The price of energy gained 1.242 percent on Friday. West Texas Intermediate is trading at $49.48 as the price of crude continues to rise. Bigger than expected drawdowns for the past three weeks and comments from US producers hinting at less output has driven prices higher. The OPEC and other major producers had so far limited output but with the US, Brazil and Canada out of the agreement the global supply glut was not being drained fast enough.

Citing a cutback in capital expenditure US operations will take a step back. At the same time Saudi Arabia has said that it will cut its production further and warned members of the production cut agreement that compliance will be more stringent to make sure stability returns to oil prices.

Oil has gained 8.41 percent in the last five days as the US dollar retreat has also made crude more expensive. Large financial institutions have cut forecasts for this year to a range around $60 per barrel. The two month high that WTI is currently sitting in is a good start, but not enough to convince investors the levels are sustainable. The biggest risk to oil prices remains the continued support from OPEC and other major producers. Infighting inside the OPEC could escalate and tear the organization apart as Saudi Arabia and Iran could take their ideological disputes a step further.

Market events to watch this week:

Tuesday, August 1
12:30 am AUD Cash Rate
12:30 am AUD RBA Rate Statement
4:30 am GBP Manufacturing PMI
10:00 am USD ISM Manufacturing PMI
6:45 pm NZD Employment Change q/q
Wednesday, August 2
4:30 am GBP Construction PMI
8:15 am USD ADP Non-Farm Employment Change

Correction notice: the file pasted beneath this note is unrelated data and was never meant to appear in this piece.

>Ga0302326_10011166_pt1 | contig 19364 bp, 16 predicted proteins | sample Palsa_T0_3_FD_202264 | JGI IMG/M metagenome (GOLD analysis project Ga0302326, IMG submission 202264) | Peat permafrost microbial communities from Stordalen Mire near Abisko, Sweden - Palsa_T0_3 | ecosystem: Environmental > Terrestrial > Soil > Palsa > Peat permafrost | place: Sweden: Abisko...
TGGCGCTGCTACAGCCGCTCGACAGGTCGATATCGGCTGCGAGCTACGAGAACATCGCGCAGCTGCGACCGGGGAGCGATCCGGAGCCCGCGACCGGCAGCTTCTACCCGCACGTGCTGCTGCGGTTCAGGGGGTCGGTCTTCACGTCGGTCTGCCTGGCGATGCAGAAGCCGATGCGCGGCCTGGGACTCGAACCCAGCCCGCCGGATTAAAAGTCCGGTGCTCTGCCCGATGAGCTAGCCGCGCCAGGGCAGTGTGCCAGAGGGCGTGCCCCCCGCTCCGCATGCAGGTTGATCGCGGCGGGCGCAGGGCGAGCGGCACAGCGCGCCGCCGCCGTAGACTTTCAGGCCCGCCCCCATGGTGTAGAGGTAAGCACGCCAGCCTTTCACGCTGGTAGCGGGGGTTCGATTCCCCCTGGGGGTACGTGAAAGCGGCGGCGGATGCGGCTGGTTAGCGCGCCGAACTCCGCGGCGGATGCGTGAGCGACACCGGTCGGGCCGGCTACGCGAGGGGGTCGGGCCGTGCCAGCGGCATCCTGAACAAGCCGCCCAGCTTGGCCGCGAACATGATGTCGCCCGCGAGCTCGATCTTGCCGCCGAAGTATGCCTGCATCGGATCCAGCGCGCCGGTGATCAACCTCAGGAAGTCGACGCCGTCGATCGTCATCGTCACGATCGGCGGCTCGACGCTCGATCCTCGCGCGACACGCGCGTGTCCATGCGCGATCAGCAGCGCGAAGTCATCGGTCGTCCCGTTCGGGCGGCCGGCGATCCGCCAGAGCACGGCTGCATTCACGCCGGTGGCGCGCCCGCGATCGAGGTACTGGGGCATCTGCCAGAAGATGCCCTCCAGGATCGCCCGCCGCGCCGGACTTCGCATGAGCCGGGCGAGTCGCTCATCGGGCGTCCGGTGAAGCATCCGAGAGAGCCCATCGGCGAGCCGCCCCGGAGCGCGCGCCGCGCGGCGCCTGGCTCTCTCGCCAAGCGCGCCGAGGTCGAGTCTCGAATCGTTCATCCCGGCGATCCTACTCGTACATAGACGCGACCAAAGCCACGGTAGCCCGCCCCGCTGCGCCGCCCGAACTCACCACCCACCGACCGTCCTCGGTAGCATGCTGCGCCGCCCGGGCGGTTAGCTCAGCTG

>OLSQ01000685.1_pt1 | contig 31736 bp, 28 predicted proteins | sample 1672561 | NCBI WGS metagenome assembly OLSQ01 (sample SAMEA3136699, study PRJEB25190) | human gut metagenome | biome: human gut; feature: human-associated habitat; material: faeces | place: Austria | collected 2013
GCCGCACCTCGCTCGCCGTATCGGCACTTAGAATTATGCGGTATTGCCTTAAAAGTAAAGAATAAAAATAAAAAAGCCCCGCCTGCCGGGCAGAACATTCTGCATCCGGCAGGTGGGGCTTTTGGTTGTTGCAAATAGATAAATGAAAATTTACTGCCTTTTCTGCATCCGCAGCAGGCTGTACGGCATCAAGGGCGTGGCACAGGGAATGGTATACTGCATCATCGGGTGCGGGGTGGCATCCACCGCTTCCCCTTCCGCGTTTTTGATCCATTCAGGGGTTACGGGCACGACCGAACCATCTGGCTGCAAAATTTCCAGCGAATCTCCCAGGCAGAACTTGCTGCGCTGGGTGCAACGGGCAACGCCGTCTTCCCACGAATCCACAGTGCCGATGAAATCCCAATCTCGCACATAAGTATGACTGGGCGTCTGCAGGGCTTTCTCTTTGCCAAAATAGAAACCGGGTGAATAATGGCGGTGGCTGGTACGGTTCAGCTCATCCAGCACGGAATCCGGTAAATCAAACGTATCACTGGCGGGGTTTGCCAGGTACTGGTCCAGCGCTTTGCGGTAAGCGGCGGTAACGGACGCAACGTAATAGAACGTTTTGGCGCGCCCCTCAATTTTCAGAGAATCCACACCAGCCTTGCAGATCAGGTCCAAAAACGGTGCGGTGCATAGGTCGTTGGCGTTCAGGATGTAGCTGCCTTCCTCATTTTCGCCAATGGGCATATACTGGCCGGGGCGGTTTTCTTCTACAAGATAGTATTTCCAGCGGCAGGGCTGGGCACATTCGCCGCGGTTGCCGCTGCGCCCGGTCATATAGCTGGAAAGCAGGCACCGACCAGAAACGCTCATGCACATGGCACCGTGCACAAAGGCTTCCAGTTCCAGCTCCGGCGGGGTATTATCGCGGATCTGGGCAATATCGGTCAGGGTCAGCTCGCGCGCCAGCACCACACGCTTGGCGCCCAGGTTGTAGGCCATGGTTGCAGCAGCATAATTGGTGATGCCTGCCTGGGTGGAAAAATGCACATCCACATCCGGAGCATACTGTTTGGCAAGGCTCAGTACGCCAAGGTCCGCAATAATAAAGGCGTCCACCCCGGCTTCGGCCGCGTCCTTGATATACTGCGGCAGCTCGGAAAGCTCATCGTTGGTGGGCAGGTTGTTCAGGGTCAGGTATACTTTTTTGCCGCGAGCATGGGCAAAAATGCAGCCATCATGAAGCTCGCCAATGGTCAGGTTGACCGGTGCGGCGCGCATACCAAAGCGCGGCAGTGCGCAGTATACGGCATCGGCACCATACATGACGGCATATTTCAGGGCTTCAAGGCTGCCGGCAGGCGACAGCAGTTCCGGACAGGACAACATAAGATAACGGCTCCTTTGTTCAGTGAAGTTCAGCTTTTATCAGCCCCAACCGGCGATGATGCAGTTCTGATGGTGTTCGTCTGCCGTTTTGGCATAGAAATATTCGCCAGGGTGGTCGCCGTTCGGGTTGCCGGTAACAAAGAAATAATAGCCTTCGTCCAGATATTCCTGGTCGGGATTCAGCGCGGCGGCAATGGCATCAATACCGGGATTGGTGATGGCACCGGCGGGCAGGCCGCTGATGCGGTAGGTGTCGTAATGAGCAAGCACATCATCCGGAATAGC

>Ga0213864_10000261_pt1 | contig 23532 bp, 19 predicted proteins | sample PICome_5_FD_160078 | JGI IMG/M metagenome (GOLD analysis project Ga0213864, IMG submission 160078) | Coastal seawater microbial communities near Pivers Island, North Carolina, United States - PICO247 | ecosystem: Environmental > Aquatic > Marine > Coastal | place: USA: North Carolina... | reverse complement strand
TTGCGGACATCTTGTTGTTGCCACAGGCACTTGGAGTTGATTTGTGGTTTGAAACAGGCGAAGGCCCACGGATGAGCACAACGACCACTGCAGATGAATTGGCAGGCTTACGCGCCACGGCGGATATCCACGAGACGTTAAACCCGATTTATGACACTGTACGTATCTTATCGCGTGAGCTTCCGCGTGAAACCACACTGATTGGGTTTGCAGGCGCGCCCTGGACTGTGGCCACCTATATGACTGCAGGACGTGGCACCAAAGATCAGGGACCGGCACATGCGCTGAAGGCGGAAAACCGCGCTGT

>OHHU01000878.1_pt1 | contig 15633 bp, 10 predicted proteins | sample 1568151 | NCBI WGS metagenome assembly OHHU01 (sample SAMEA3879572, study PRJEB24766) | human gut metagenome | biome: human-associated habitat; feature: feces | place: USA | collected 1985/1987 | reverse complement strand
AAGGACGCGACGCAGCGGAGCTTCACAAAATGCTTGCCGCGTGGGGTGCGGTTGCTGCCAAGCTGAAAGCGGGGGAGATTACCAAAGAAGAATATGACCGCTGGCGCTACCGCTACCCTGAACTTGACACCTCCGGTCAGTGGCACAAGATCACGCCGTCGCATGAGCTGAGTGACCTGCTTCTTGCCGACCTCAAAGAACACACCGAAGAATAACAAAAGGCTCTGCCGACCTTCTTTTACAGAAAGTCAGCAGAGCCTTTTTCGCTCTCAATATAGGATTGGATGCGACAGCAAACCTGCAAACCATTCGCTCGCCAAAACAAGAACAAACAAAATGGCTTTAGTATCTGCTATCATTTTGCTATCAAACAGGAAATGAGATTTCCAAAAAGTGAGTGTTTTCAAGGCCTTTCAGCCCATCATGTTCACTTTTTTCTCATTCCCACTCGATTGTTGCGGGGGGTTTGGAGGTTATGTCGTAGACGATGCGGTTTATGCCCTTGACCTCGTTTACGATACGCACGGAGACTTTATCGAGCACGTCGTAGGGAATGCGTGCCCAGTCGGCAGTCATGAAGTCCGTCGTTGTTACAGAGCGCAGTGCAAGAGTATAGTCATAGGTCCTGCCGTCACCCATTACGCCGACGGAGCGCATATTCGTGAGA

10:30 am USD Crude Oil Inventories
9:30pm AUD Trade Balance
Thursday, August 3
4:30 am GBP Services PMI
7:00 am GBP BOE Inflation Report
7:00 am GBP MPC Official Bank Rate Votes
7:00 am GBP Monetary Policy Summary
7:00 am GBP Official Bank Rate
7:30 am GBP BOE Gov Carney Speaks
8:30 am USD Unemployment Claims
10:00 am USD ISM Non-Manufacturing PMI
9:30 pm AUD RBA Monetary Policy Statement
9:30 pm AUD Retail Sales m/m
Friday, August 4
8:30 am CAD Employment Change
8:30 am CAD Trade Balance
8:30 am USD Average Hourly Earnings m/m
8:30 am USD Non-Farm Employment Change

*All times EDT
For a complete list of scheduled events in the forex market visit the MarketPulse Economic Calendar

This article is for general information purposes only. It is not investment advice or a solution to buy or sell securities. Opinions are the authors; not necessarily that of OANDA Corporation or any of its affiliates, subsidiaries, officers or directors. Leveraged trading is high risk and not suitable for all. You could lose all of your deposited funds.

Alfonso Esparza

Alfonso Esparza

Senior Currency Analyst at Market Pulse
Alfonso Esparza specializes in macro forex strategies for North American and major currency pairs. Upon joining OANDA in 2007, Alfonso Esparza established the MarketPulseFX blog and he has since written extensively about central banks and global economic and political trends. Alfonso has also worked as a professional currency trader focused on North America and emerging markets. He has been published by The MarketWatch, Reuters, the Wall Street Journal and The Globe and Mail, and he also appears regularly as a guest commentator on networks including Bloomberg and BNN. He holds a finance degree from the Monterrey Institute of Technology and Higher Education (ITESM) and an MBA with a specialization on financial engineering and marketing from the University of Toronto.
Alfonso Esparza